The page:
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This is really really pain in the ass. I have a ftp server running, and it irregularly generates the latest file. The file is store as:

Home->T22:30:10->new.txt, and the latest one would be (a new folder)

Home->T23:10:25->new.txt (note that this is a new folder with latest time)

I need to implement something (it could be anything, C code, bash script, etc) in a Linux machine that pull the latest file over.

I have look into two options:

Option 1. Use libcurl, pass the directory listing, and select the latest file. This is really pain in the ass and time-consuming and I still can't find a easy way to do this.

Option 2. Use lftp, at initiazation, remove all the files in the server, so that each time when I call lftp to download something, it would be the latest one. (This method is only idealization and I haven't tried in real life).

Is there any easier option?

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An approach that's often convenient is to mount the files, and then access them like you would access ordinary local files. For a server that you access through FTP, you can use CurlFtpFS.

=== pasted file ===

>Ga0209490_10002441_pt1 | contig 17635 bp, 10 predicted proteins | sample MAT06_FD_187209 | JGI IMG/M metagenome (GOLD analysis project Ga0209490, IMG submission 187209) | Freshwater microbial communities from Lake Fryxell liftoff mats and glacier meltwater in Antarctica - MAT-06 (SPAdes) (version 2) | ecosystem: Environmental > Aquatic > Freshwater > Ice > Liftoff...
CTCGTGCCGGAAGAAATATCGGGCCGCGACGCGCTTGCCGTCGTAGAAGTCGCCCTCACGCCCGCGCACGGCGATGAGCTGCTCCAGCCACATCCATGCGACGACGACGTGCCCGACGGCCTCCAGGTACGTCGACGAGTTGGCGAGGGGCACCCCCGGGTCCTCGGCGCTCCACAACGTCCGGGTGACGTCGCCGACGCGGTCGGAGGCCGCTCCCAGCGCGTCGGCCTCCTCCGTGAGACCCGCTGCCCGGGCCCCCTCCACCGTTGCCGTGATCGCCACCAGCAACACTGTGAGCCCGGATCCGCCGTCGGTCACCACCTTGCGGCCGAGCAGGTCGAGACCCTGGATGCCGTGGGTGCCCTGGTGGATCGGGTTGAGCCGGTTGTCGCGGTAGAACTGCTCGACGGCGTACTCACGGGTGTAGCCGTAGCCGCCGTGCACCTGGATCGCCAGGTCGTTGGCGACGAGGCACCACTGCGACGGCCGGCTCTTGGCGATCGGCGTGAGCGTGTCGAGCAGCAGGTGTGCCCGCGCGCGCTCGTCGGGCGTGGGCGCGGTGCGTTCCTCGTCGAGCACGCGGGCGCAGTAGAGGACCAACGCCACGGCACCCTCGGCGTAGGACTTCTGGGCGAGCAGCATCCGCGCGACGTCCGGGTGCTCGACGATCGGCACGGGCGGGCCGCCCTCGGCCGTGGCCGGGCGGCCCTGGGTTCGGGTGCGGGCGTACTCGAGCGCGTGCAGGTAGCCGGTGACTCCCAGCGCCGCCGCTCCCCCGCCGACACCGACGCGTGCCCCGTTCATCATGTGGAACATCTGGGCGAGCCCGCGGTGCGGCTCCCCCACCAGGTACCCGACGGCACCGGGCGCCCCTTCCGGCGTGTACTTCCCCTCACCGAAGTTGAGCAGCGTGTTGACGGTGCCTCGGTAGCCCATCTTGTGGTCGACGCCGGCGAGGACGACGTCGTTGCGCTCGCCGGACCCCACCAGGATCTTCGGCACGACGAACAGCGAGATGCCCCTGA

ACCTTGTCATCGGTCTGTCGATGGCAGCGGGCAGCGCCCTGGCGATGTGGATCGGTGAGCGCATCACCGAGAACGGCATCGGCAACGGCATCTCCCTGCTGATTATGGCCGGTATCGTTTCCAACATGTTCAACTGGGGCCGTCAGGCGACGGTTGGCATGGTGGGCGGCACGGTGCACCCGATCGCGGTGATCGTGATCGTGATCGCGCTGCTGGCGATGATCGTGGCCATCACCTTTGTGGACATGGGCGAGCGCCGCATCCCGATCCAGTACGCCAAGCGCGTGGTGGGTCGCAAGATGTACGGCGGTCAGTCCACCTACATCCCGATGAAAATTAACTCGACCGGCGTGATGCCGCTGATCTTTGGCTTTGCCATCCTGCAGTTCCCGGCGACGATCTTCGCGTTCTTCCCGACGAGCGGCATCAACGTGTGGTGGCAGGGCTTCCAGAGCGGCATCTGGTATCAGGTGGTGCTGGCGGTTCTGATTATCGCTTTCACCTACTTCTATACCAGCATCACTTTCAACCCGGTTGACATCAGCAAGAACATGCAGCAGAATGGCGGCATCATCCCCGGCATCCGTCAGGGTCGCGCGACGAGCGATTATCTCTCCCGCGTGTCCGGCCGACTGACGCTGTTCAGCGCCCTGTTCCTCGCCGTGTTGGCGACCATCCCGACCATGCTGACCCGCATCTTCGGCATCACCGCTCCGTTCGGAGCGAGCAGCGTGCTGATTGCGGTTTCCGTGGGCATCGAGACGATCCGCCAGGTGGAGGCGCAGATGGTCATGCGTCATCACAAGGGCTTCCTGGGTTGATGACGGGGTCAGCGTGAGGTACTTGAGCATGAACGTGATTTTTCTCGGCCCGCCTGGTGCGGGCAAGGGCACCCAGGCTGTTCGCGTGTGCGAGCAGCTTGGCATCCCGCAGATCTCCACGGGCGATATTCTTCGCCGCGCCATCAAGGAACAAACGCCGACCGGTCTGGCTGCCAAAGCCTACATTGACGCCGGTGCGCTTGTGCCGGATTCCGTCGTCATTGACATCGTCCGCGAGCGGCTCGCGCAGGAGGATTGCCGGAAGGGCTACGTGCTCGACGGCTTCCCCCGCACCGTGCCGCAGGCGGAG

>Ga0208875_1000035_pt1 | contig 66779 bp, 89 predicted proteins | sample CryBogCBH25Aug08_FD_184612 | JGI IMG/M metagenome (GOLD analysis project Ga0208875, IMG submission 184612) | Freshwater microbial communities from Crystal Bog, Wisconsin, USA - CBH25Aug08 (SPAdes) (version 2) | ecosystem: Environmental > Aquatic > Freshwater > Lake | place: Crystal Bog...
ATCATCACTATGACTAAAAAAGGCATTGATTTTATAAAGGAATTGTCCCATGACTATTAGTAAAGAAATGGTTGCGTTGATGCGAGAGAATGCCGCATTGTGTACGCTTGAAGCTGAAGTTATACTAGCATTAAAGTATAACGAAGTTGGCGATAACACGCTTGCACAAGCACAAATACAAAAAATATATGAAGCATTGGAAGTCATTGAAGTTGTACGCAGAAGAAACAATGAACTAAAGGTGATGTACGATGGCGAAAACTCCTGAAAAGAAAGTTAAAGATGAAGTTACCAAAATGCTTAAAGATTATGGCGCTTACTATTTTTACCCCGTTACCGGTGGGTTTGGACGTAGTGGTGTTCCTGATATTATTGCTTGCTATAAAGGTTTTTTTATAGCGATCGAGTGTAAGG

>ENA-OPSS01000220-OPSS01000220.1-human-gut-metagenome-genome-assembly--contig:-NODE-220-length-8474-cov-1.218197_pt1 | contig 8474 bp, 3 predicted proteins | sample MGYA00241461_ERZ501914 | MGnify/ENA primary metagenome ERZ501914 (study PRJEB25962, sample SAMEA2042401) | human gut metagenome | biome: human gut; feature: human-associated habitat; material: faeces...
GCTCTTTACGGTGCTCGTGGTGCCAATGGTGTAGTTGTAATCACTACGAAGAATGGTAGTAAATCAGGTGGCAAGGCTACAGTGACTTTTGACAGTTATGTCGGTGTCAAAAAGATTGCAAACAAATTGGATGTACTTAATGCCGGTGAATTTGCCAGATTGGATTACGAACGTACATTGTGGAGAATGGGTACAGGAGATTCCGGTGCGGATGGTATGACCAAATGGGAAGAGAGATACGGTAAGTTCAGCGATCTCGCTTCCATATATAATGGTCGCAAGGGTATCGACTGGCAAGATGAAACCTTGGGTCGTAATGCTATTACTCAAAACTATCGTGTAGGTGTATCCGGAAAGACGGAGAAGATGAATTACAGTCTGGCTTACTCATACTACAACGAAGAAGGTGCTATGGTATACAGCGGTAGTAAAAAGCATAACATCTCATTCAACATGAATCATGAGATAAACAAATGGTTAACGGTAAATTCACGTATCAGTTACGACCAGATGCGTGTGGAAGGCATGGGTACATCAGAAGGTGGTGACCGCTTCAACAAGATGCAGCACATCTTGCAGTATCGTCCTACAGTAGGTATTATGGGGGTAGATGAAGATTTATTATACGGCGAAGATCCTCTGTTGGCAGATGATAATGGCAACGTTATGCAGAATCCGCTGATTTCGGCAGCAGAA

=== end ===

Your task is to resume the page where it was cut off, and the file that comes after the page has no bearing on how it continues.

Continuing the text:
mkdir theserver
curlftpfs theserver.example.com theserver

You'll need to pass the username and password to curlftpfs, either on the command line (which is unsafe as other users on your machine would be able to see them) or in the file ~/.netrc (strongly recommended). Here's a sample netrc line:

machine theserver.example.com login remoteusername password swordfish

Now that you've mounted the FTP server as a directory on your machine, you can use the usual commands such as ls, cp, etc. For example, to copy the file from the directory that comes last in lexicographic order (should be ok if your file names actually contain the date before the time):

set -- theserver/remote/path/T*
eval "last=\${$#}"
cp -p -- "$last/new.txt" "/some/where/local/${last##*/}.txt"

Or to copy the latest file, assuming that the filenames involved don't contain unprintable characters or newlines:

cd theserver/remote/path
last=$(ls -t -- T*/new.txt | head -n 1)
cp -p -- "$last" "/some/where/local/${last%/*}.txt"
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If you are OK with running periodically a script, you can utilize wget -N, see:

https://superuser.com/questions/283481/how-do-i-properly-set-wget-to-download-only-new-files


You can create a script like:

cd /var/download_here/
wget -N ftp://example.com/new.txt --ftp-user="my_user" --ftp-password="my_password"

And add crontab entry like:

*/5 *   * * *   /path/to_script

Please take into concern how is the source file created. If something is writing to it and the file is not locked - you can end up in downloading incomplete file.

  • yes, i am ok with that. i will look into more. thank you – andy_ttse Mar 25 '15 at 16:35

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